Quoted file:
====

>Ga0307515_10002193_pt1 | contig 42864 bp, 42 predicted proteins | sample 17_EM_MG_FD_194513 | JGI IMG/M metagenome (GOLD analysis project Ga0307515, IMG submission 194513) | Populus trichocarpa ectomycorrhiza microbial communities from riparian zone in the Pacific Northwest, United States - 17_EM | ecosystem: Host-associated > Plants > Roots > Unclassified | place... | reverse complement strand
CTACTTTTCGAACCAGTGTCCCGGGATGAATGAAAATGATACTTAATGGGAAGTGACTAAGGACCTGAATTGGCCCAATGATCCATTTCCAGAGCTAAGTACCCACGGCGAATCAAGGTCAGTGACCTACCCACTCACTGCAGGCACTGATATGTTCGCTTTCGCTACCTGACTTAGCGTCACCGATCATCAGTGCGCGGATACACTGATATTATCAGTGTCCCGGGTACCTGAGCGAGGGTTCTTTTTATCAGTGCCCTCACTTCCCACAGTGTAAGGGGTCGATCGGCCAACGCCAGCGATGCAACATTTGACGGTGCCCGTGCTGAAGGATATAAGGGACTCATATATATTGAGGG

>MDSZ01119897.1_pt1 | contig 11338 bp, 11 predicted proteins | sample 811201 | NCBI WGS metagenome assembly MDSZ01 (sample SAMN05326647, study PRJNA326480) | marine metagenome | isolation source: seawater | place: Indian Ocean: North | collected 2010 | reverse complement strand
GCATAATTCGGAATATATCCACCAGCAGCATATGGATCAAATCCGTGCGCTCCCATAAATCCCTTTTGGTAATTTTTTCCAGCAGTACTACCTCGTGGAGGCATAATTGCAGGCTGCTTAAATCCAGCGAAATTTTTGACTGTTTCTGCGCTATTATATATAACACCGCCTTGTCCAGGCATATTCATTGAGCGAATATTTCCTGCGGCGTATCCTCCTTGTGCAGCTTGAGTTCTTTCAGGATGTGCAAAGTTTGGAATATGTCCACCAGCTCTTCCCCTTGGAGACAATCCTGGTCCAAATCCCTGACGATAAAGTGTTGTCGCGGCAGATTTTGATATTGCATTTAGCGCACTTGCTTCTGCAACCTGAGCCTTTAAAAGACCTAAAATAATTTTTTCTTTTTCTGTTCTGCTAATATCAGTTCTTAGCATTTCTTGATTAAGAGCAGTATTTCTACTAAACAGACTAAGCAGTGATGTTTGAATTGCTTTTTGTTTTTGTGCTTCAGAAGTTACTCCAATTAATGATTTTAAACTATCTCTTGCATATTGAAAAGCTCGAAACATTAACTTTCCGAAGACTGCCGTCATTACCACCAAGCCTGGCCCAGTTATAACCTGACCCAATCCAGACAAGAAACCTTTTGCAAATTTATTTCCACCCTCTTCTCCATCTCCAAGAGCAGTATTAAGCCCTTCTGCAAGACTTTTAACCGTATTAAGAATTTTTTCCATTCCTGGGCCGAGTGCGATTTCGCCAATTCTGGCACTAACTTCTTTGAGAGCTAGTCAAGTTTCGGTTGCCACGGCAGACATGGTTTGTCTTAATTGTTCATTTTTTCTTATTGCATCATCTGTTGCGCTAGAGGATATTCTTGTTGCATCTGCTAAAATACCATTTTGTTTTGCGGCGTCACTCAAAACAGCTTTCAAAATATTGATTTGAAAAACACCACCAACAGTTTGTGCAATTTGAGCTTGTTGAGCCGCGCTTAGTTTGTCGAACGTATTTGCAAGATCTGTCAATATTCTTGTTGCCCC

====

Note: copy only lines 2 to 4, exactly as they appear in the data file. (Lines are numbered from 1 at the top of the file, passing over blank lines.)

CTACTTTTCGAACCAGTGTCCCGGGATGAATGAAAATGATACTTAATGGGAAGTGACTAAGGACCTGAATTGGCCCAATGATCCATTTCCAGAGCTAAGTACCCACGGCGAATCAAGGTCAGTGACCTACCCACTCACTGCAGGCACTGATATGTTCGCTTTCGCTACCTGACTTAGCGTCACCGATCATCAGTGCGCGGATACACTGATATTATCAGTGTCCCGGGTACCTGAGCGAGGGTTCTTTTTATCAGTGCCCTCACTTCCCACAGTGTAAGGGGTCGATCGGCCAACGCCAGCGATGCAACATTTGACGGTGCCCGTGCTGAAGGATATAAGGGACTCATATATATTGAGGG

>MDSZ01119897.1_pt1 | contig 11338 bp, 11 predicted proteins | sample 811201 | NCBI WGS metagenome assembly MDSZ01 (sample SAMN05326647, study PRJNA326480) | marine metagenome | isolation source: seawater | place: Indian Ocean: North | collected 2010 | reverse complement strand
GCATAATTCGGAATATATCCACCAGCAGCATATGGATCAAATCCGTGCGCTCCCATAAATCCCTTTTGGTAATTTTTTCCAGCAGTACTACCTCGTGGAGGCATAATTGCAGGCTGCTTAAATCCAGCGAAATTTTTGACTGTTTCTGCGCTATTATATATAACACCGCCTTGTCCAGGCATATTCATTGAGCGAATATTTCCTGCGGCGTATCCTCCTTGTGCAGCTTGAGTTCTTTCAGGATGTGCAAAGTTTGGAATATGTCCACCAGCTCTTCCCCTTGGAGACAATCCTGGTCCAAATCCCTGACGATAAAGTGTTGTCGCGGCAGATTTTGATATTGCATTTAGCGCACTTGCTTCTGCAACCTGAGCCTTTAAAAGACCTAAAATAATTTTTTCTTTTTCTGTTCTGCTAATATCAGTTCTTAGCATTTCTTGATTAAGAGCAGTATTTCTACTAAACAGACTAAGCAGTGATGTTTGAATTGCTTTTTGTTTTTGTGCTTCAGAAGTTACTCCAATTAATGATTTTAAACTATCTCTTGCATATTGAAAAGCTCGAAACATTAACTTTCCGAAGACTGCCGTCATTACCACCAAGCCTGGCCCAGTTATAACCTGACCCAATCCAGACAAGAAACCTTTTGCAAATTTATTTCCACCCTCTTCTCCATCTCCAAGAGCAGTATTAAGCCCTTCTGCAAGACTTTTAACCGTATTAAGAATTTTTTCCATTCCTGGGCCGAGTGCGATTTCGCCAATTCTGGCACTAACTTCTTTGAGAGCTAGTCAAGTTTCGGTTGCCACGGCAGACATGGTTTGTCTTAATTGTTCATTTTTTCTTATTGCATCATCTGTTGCGCTAGAGGATATTCTTGTTGCATCTGCTAAAATACCATTTTGTTTTGCGGCGTCACTCAAAACAGCTTTCAAAATATTGATTTGAAAAACACCACCAACAGTTTGTGCAATTTGAGCTTGTTGAGCCGCGCTTAGTTTGTCGAACGTATTTGCAAGATCTGTCAATATTCTTGTTGCCCC